entrepreneurship scholarships, one I think was from my
freelance website business, and then the second one later
on was for College Info Geek. Aside from those, which
obviously did involve a lot of extracurricular work, I also applied for general
college or business scholarships where I just had to fill
out a basic application and I won a couple off of that as well. I think that it would be
advisable to follow the path that my 19 and 20 and
21-year-old self took. Keep applying for scholarships all throughout your educational career. Unless the funding is
completely taken care of, you owe it to yourself to do it. All right. Item number five, as often as I could, I introduced myself to my new professors and teacher assistants at the beginning of each semester’s classes and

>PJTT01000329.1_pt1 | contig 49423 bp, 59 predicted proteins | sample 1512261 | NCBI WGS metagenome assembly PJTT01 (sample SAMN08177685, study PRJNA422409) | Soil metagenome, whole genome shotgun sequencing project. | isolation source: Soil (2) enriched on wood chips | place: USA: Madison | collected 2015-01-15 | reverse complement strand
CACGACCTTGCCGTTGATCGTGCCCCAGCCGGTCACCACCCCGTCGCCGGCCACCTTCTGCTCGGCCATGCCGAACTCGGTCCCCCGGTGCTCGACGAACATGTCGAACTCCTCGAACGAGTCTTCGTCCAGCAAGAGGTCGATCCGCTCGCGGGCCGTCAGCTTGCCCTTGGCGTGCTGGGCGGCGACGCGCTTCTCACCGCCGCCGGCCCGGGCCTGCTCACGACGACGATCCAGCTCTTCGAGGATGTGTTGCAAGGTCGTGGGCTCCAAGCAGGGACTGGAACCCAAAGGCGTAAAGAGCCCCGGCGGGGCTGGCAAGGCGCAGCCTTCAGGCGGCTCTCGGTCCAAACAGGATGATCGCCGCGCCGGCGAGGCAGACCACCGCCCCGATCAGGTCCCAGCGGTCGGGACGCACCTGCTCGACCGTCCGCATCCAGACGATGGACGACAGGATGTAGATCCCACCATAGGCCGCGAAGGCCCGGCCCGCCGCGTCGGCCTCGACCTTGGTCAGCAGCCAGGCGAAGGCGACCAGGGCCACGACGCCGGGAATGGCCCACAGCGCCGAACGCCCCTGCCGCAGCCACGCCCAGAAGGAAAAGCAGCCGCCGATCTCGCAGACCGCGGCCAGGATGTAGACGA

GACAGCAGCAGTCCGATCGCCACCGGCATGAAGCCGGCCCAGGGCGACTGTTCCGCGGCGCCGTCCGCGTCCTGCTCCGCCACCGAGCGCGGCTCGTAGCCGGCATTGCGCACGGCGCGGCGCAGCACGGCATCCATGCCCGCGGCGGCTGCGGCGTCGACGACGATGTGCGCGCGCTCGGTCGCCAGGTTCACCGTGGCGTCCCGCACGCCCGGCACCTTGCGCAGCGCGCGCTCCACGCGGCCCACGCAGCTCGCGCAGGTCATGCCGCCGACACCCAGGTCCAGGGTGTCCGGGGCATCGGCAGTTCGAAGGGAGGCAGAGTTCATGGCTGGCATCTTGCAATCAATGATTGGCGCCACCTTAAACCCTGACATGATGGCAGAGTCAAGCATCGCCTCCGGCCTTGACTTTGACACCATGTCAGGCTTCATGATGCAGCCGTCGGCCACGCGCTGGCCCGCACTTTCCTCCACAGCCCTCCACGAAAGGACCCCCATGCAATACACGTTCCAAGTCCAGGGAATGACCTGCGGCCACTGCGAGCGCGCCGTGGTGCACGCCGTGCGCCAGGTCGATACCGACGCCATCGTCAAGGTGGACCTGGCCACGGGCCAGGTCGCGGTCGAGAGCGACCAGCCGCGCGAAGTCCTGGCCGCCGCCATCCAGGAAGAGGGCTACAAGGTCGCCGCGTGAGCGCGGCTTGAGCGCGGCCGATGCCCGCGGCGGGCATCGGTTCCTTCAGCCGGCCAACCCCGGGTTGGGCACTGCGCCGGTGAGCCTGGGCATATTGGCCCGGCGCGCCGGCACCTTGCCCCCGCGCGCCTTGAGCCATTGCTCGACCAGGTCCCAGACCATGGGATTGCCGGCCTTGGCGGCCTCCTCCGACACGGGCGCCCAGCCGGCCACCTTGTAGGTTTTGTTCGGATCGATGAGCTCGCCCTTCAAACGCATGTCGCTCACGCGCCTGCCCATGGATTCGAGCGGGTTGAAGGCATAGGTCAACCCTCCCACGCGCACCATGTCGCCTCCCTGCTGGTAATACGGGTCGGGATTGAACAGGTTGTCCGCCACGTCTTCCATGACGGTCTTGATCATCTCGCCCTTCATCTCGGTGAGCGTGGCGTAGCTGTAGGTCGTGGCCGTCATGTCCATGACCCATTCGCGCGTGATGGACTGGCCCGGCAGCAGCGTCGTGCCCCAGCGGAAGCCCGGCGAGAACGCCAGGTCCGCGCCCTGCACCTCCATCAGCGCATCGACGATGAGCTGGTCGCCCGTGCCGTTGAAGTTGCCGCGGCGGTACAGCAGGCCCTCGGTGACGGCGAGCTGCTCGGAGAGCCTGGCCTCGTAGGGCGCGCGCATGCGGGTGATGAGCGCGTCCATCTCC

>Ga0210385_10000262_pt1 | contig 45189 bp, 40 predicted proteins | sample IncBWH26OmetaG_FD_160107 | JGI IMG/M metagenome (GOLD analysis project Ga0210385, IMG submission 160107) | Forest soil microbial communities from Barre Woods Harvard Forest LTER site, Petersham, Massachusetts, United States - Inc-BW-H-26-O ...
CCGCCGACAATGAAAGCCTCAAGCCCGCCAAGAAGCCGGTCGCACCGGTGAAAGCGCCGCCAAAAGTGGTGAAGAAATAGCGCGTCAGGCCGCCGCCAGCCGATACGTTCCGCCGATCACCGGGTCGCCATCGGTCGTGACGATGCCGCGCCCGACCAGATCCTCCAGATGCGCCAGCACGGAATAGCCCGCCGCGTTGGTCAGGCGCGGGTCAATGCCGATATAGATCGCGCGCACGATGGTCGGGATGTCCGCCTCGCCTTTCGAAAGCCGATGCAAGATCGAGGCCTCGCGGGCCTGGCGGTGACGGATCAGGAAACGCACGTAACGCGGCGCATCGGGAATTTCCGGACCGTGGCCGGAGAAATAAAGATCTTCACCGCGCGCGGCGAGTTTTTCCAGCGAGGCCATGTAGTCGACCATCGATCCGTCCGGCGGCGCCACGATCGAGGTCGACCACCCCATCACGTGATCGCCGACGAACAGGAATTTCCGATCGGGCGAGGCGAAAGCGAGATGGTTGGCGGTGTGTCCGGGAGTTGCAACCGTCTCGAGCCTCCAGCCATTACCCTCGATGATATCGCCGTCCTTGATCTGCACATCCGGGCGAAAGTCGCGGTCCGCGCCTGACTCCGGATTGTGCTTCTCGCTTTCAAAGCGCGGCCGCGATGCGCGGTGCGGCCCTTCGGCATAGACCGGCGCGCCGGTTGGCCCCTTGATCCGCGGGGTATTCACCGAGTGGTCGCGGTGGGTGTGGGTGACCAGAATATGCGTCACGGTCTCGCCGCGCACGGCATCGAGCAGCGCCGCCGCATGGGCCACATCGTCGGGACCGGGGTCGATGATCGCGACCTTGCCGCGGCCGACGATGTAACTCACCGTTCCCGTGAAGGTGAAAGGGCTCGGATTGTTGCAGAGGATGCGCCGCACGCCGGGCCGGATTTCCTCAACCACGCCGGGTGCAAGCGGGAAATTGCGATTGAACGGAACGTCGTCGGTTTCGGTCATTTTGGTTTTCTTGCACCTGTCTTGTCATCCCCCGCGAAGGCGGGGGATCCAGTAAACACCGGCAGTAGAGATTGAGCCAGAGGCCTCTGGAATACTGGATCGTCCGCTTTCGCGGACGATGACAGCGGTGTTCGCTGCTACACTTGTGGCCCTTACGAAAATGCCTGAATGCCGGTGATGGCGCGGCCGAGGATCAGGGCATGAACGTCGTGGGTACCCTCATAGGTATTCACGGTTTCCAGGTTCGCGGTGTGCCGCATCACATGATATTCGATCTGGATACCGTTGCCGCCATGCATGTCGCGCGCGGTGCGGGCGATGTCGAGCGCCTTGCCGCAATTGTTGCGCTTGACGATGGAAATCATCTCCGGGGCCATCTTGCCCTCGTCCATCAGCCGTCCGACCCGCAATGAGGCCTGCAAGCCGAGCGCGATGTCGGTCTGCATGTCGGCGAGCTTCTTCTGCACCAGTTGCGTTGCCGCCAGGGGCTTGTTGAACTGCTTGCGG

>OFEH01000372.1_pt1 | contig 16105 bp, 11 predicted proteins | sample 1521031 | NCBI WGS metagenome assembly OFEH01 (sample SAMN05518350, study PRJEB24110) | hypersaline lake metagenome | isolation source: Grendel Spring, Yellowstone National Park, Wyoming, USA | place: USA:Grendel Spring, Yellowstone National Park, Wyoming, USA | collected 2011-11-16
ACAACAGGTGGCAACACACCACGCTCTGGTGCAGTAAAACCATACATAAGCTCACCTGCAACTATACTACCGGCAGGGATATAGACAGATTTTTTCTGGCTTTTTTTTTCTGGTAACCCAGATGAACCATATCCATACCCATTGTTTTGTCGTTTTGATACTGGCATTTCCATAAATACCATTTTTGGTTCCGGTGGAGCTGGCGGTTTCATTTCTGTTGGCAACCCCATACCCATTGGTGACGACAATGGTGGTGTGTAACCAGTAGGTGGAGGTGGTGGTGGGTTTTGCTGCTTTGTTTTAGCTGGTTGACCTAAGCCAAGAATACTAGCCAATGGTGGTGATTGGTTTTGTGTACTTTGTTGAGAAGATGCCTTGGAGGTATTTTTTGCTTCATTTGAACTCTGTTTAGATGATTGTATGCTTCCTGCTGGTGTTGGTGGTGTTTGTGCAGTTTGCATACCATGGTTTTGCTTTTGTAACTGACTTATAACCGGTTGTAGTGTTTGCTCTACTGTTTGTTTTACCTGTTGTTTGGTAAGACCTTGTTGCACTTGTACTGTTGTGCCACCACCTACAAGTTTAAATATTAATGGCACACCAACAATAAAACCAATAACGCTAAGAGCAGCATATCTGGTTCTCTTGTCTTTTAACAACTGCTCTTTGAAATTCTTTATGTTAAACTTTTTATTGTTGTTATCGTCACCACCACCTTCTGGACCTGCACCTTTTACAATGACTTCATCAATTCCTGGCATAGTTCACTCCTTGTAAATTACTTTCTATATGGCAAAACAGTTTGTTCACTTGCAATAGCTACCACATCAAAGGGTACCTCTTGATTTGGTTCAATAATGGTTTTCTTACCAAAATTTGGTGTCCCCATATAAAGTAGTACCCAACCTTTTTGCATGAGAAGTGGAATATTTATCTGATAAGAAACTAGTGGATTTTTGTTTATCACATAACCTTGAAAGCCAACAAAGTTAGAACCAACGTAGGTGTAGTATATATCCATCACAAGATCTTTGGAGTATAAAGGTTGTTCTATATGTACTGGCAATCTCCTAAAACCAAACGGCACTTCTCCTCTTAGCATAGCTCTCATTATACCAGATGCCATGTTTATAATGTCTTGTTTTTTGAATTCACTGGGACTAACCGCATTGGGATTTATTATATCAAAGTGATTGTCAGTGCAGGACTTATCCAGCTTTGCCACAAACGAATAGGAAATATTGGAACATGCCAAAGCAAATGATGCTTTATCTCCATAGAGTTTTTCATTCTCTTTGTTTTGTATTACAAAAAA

I also went to office hours. I didn’t just go to office
hours to ask for help. I would occasionally drop by office hours just to chat with the professor because I wanted to build relationships. Now looking back on all those efforts, I don’t have ongoing relationships with every single professor
that I ever had in college, but I do still stay in contact with a few of them every now and then. A lot of really good stuff came out of those relationships as well. Some of them were happy to
write letters of recommendation for internships and
scholarships when I asked them because they knew me and they
knew a little bit of my work. I was even invited to speak at the classes of a couple of them after
I graduated from college. I know this takes a little bit of effort, but everything worth doing does. Whenever you start a new semester, make it a point to at